In the merriment of the Crop Over festival, don’t forget the significance of the Season of Emancipation!

Minister of Community Development and Culture, Steven Blackett issued this challenge to Barbadians on August 1, during the Emancipation Day Rally which came to a climax at the Bay Street Esplanade, St Michael.

He told the large gathering that included Cabinet Ministers, Government officials and other specially invited guests, that there was a link between Emancipation and the Crop Over season.

In fact, Mr. Blackett said, Emancipation played an integral role in “crafting” the Barbados in which we lived.

He also warned that the celebration of the Season of Emancipation must not be limited to persons of African descent.

“Sometimes we forget that our two major ethnic groups – Africans and British, first arrived on the same ship.  It is our country, and all Barbadians need to celebrate that today. Thanks to the process of Emancipation, we are able to live in a country which is free, and which offers a quality of life that is the envy of many,” he declared.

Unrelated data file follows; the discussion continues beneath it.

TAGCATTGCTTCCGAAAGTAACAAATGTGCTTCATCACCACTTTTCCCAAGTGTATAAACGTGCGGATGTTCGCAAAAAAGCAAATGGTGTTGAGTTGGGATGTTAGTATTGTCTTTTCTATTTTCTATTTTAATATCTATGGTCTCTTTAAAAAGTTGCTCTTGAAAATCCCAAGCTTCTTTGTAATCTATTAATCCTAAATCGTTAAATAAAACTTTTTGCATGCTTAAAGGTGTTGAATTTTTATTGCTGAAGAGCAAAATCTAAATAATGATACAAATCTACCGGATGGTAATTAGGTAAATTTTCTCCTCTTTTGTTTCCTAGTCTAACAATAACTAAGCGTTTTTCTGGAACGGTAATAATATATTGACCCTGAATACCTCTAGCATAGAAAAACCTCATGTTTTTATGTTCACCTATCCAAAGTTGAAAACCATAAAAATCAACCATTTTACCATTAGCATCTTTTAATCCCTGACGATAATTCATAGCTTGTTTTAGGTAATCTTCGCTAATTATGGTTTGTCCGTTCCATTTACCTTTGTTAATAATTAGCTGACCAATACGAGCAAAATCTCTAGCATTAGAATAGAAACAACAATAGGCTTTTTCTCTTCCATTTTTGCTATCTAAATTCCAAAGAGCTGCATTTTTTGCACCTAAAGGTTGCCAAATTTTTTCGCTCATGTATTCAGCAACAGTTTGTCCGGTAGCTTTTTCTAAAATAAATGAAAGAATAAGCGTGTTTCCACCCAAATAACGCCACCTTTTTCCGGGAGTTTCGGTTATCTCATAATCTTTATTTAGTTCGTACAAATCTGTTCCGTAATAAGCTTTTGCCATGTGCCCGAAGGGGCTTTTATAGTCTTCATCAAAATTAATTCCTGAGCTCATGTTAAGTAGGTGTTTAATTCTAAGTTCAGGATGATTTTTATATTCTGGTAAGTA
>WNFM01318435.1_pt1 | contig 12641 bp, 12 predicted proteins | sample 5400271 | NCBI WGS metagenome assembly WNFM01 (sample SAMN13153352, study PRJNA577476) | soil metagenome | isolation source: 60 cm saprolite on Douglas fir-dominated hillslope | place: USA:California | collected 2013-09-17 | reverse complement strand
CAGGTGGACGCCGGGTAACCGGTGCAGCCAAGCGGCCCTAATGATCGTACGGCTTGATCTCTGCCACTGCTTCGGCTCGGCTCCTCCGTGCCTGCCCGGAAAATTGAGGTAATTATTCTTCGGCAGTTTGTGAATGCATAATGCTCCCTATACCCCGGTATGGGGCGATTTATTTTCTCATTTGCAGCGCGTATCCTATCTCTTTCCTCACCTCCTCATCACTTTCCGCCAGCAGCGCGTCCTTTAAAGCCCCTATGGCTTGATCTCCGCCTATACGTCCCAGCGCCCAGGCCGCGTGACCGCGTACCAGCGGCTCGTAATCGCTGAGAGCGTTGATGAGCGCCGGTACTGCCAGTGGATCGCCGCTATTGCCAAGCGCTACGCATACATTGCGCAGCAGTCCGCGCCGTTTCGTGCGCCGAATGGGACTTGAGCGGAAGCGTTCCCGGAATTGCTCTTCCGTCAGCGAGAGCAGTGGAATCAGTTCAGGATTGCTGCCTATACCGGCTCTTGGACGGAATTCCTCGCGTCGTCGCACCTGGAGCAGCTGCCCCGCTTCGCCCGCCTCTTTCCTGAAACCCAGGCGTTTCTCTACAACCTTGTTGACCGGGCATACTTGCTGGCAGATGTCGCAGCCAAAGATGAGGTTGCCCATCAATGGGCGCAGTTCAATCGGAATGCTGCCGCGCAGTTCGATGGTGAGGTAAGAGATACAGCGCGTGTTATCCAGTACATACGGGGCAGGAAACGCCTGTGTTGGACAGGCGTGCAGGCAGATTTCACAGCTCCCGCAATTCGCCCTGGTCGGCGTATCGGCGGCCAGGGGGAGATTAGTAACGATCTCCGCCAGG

The Culture Minister also spoke of the significance of the sugar industry and the role it played in Barbados’ development.

“The Sugar Revolution made Barbados the most valuable piece of real estate in the entire world and the island became known as the place where sugar was king.  While other territories rose and fell as the fortunes of war dictated, Barbados was never invaded and became a by-word for stability and British power in the region,” Mr. Blackett stressed.

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